Email marketing is one of the traditional marketing strategies that marketers have been using since the inception of email. Although it will not be going away anytime soon, the popularity among recipients has declined over the years. This is due in part to the amount of email blasts audiences receive in a day, and with such a high volume, email marketing tends to come off as spamming and annoying. That users are more privy to avoid rather than engage in the email that was carefully crafted.
Crafting an amazing, attention grabbing email is one thing, but to make the recipient want to open it and engage in the content within the email is a whole different ball game. There are a few strategies marketers can implement that will allow email marketing campaigns to be successfully delivered without gearing towards the negative traits that email blasts have been entailing. Below are four different methods to consider when creating an email marketing campaign that will better suit your recipients.
Use Permission-Based Marketing Tactics
When considering email blasts for your marketing strategy you should always conduct these blasts on a permission-based platform. This means that you are sending emails to recipients who actually want to receive emails from your business. If you do not follow this practice and send out emails to a purchased email list then you could potentially be marked as a spammer. Just like the reputation that comes with the word “spammer,” being labeled as one is bad for business and your brand. It will deter people from even considering opening your email newsletters.
What you will want to initially do is to build a permission-based system to keep your subscribers engaged as well as building a long and healthy relationship with your audience. To ensure this relationship, you will want to have opt-in and opt-out pages on your website, welcoming emails to the newsletter and providing rich content to your email list. Do research as each program for email marketing is different and be sure to never use purchased email lists.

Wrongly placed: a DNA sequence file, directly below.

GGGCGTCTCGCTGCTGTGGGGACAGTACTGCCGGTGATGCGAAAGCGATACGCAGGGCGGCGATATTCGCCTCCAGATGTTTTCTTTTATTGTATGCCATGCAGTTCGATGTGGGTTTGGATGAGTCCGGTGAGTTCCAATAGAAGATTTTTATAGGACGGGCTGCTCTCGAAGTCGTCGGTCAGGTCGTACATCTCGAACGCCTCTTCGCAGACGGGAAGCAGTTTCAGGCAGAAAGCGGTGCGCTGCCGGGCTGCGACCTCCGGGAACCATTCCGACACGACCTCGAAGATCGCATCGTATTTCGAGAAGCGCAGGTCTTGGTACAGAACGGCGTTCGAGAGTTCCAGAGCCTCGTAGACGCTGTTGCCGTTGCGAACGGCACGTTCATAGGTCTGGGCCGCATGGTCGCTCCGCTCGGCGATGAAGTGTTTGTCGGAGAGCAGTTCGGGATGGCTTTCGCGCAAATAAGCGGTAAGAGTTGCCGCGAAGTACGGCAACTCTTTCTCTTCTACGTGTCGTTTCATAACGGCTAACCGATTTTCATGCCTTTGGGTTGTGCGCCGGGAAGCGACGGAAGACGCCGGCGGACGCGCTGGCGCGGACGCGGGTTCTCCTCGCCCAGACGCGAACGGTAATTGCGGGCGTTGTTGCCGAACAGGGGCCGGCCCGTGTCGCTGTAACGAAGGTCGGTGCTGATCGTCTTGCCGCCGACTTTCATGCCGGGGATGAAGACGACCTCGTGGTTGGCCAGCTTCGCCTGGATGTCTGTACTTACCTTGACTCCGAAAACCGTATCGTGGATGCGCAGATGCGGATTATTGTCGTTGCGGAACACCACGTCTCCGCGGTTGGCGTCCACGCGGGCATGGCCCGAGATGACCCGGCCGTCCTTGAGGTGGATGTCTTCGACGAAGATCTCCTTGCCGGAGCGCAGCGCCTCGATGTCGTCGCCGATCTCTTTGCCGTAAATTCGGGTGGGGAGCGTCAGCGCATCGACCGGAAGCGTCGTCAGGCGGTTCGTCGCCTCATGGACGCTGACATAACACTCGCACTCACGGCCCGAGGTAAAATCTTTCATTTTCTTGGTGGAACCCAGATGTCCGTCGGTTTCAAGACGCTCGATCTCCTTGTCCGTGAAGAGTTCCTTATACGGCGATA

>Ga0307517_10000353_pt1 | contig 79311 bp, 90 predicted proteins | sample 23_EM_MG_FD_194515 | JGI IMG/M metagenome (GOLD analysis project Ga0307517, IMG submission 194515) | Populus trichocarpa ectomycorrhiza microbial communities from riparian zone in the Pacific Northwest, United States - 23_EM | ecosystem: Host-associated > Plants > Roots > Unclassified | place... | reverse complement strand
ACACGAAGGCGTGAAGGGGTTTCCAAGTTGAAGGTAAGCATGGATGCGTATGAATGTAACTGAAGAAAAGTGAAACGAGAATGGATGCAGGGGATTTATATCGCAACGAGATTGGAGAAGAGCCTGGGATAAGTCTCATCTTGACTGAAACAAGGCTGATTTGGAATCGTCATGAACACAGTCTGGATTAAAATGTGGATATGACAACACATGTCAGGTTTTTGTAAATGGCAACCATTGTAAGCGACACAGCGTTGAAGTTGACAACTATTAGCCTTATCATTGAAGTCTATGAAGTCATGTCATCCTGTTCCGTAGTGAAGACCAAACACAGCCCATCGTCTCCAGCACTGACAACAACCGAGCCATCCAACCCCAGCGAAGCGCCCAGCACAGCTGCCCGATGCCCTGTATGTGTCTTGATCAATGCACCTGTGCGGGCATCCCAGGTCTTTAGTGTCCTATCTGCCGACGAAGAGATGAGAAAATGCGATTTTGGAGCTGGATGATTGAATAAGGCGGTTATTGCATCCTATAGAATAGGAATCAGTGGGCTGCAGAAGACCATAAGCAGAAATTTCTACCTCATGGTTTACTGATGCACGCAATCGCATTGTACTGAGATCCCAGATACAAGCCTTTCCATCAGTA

Add Personalization with Segmented Lists
As your email subscribers starts to grow you will want to cater specific emails to different recipients. Every person on your email list has their own preference of tastes and appreciations. This makes it hard to write a good newsletter that will appeal to the masses, so why bother when you can write emails that you know will have a higher open rate?
By segmenting your email list into different groups you can now have an email that will be written for those individuals based on their interests and likes. By knowing what they like and are interested in you can add a personal touch to your newsletter or blast. Adding a personal touch gives an incentive to the recipient to open that email to engage with the content stored inside. Check with your email service provider to check to see the segment options they provide as most providers offer this feature.
Always Use Call to Actions
No matter what the content in your email refers to, there should always be some type of call to action (CTA), even if it is a button that will lead to a like on Facebook or to send users to a certain page of your website. The only thing with this is that you need to do a lot of research and testing to see where in the email is a good place to have your CTA. You want to make sure that at the end of the day your email gets your readers to engage and convert to what ever the goal of your email is to do. Whether it is filling out a form, liking a social media page or just driving traffic to your website.
A great way to make sure the CTA is engaged is to make it so that you are offering your readers something to do, rather than being told something. Have your email have simple copy while asking the recipient to participate in the purpose of the email.
Rename Your Email Campaign
When trying to increase engagement with your email marketing strategy you may want to consider renaming your campaign. Instead of using “email blast” try to make the emails seem more professional and person by using terms such as “newsletter,” “weekly promotions,” or coming up with a name for the newsletter that relates to your company. For example if your company is named “Lakewood Cleaners,” you could have your emails with the title “Lakewood News.” This will inform your readers of the type of content they should expect to see in the body of the email.